The methylation cycle is a biochemical pathway that manages or contributes to a wide range of biochemical functions including detoxification, supporting DNA (turning genes on and off), producing energy, reducing inflammation and synthesising neurotransmitters (brain chemicals). Inadequate methylation capacity can lead to birth defects, depression, cognitive decline, and cancer.
There are multiple variations of the test to choose from, but some of the most important markers are:
- Homocysteine – an amino acid associated with atherosclerosis that can become elevated when there is a need for folate, vitamin B6 and/or vitamin B12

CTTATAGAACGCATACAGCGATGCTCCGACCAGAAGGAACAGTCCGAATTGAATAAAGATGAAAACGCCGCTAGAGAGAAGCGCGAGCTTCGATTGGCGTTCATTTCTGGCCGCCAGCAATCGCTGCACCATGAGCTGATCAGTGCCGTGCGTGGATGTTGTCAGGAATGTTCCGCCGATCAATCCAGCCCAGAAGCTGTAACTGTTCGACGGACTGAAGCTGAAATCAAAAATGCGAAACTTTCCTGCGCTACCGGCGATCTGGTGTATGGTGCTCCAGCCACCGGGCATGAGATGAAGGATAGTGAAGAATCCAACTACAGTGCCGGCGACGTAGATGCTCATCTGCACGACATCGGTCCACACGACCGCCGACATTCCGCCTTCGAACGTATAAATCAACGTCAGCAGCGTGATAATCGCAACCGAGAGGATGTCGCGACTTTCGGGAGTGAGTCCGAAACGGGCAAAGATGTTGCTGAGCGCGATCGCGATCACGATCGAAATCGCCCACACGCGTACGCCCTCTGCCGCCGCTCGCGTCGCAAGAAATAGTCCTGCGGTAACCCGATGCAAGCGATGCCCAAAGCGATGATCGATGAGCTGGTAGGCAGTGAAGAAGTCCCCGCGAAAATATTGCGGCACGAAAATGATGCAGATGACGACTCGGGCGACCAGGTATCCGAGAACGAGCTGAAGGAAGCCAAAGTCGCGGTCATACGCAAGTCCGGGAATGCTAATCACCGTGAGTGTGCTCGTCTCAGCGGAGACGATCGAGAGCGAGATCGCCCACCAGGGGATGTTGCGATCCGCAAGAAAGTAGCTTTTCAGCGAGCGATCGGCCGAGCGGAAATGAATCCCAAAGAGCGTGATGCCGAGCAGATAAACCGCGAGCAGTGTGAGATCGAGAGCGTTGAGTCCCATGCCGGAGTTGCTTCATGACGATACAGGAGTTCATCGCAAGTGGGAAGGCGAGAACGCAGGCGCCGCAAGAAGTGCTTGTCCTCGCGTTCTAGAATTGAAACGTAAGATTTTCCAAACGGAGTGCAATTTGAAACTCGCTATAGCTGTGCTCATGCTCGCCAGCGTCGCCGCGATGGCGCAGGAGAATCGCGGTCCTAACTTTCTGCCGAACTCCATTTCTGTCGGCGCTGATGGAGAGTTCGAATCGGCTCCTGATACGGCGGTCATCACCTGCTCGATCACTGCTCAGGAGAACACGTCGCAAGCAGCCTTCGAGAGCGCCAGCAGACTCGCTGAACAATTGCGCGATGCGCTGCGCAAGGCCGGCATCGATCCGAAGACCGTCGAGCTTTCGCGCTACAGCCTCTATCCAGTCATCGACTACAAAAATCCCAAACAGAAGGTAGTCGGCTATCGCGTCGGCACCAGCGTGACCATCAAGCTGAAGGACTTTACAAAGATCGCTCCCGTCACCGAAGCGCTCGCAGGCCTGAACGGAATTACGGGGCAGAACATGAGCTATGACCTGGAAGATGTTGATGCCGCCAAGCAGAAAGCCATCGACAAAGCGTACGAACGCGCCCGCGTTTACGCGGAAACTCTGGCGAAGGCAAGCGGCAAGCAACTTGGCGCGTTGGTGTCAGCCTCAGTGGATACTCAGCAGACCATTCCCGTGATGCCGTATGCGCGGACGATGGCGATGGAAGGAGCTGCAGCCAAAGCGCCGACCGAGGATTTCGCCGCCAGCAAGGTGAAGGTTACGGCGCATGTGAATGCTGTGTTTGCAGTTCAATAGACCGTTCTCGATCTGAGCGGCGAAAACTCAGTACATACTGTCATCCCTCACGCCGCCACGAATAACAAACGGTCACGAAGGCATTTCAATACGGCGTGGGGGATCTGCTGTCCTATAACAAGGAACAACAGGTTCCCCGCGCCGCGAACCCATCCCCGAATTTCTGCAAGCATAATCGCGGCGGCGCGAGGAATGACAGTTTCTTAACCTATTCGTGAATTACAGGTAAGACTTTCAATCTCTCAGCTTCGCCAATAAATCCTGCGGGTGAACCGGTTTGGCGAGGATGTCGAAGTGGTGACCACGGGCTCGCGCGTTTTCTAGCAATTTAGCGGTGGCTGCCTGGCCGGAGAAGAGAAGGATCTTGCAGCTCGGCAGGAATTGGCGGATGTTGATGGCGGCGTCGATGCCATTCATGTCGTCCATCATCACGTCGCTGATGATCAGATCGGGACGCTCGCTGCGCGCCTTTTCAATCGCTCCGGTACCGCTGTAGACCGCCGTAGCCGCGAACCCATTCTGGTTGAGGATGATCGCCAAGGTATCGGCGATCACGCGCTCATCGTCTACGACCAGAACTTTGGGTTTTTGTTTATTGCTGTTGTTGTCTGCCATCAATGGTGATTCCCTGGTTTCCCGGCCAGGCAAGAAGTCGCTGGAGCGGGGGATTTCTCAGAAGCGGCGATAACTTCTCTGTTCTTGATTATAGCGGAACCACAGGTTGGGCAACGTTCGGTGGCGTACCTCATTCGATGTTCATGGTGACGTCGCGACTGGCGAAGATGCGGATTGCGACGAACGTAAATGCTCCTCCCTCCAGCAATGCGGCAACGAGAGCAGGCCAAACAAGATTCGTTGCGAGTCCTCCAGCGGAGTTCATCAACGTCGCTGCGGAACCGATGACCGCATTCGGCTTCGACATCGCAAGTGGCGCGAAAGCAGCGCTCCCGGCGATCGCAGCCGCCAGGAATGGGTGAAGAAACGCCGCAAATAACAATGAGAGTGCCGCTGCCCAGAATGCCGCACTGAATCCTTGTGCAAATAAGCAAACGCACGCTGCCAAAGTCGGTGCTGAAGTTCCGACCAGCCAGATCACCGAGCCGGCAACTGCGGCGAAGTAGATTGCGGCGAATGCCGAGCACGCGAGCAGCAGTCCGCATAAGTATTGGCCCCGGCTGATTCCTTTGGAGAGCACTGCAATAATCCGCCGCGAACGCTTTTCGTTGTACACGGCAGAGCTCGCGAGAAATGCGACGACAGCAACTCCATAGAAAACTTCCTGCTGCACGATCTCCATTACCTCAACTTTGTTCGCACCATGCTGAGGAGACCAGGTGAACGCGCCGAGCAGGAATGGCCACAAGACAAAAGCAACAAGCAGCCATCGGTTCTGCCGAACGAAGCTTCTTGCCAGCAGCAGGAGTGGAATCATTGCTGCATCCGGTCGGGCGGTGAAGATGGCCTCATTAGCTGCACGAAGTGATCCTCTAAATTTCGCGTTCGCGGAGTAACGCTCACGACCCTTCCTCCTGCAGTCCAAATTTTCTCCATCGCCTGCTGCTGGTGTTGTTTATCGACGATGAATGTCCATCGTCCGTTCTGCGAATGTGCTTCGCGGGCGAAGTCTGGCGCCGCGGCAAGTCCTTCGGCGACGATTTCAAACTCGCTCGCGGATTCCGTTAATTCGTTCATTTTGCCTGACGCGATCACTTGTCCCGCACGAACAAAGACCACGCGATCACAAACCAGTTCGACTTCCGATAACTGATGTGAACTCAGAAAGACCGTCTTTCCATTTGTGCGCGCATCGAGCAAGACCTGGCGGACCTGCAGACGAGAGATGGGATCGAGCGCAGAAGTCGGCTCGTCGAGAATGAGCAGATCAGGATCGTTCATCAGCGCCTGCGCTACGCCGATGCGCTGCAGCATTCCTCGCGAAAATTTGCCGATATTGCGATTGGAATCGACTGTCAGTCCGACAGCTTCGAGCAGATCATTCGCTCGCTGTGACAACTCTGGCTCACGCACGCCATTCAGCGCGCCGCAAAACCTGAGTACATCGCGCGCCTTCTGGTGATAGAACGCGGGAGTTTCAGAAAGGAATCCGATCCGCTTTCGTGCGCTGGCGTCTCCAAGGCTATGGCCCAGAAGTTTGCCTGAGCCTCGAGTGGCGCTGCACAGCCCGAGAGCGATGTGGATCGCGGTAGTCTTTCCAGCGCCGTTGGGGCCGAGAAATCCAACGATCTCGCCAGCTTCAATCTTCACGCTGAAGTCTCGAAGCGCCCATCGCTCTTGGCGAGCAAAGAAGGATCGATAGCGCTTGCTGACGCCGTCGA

- S-Adenosyl Methionine (SAMe) – involved in many different reactions in the body
- S-Adenosyl Homocysteine (SAH) – a key component of the methylation cycle, of which elevated levels are a risk factor for cancers and neurodegenerative diseases
- 5-methyl tetrahydrofolate (5MTHF) – the active form of vitamin B9, also known as folic acid or folate, which is best known for protecting against neural tube defects in pregnancy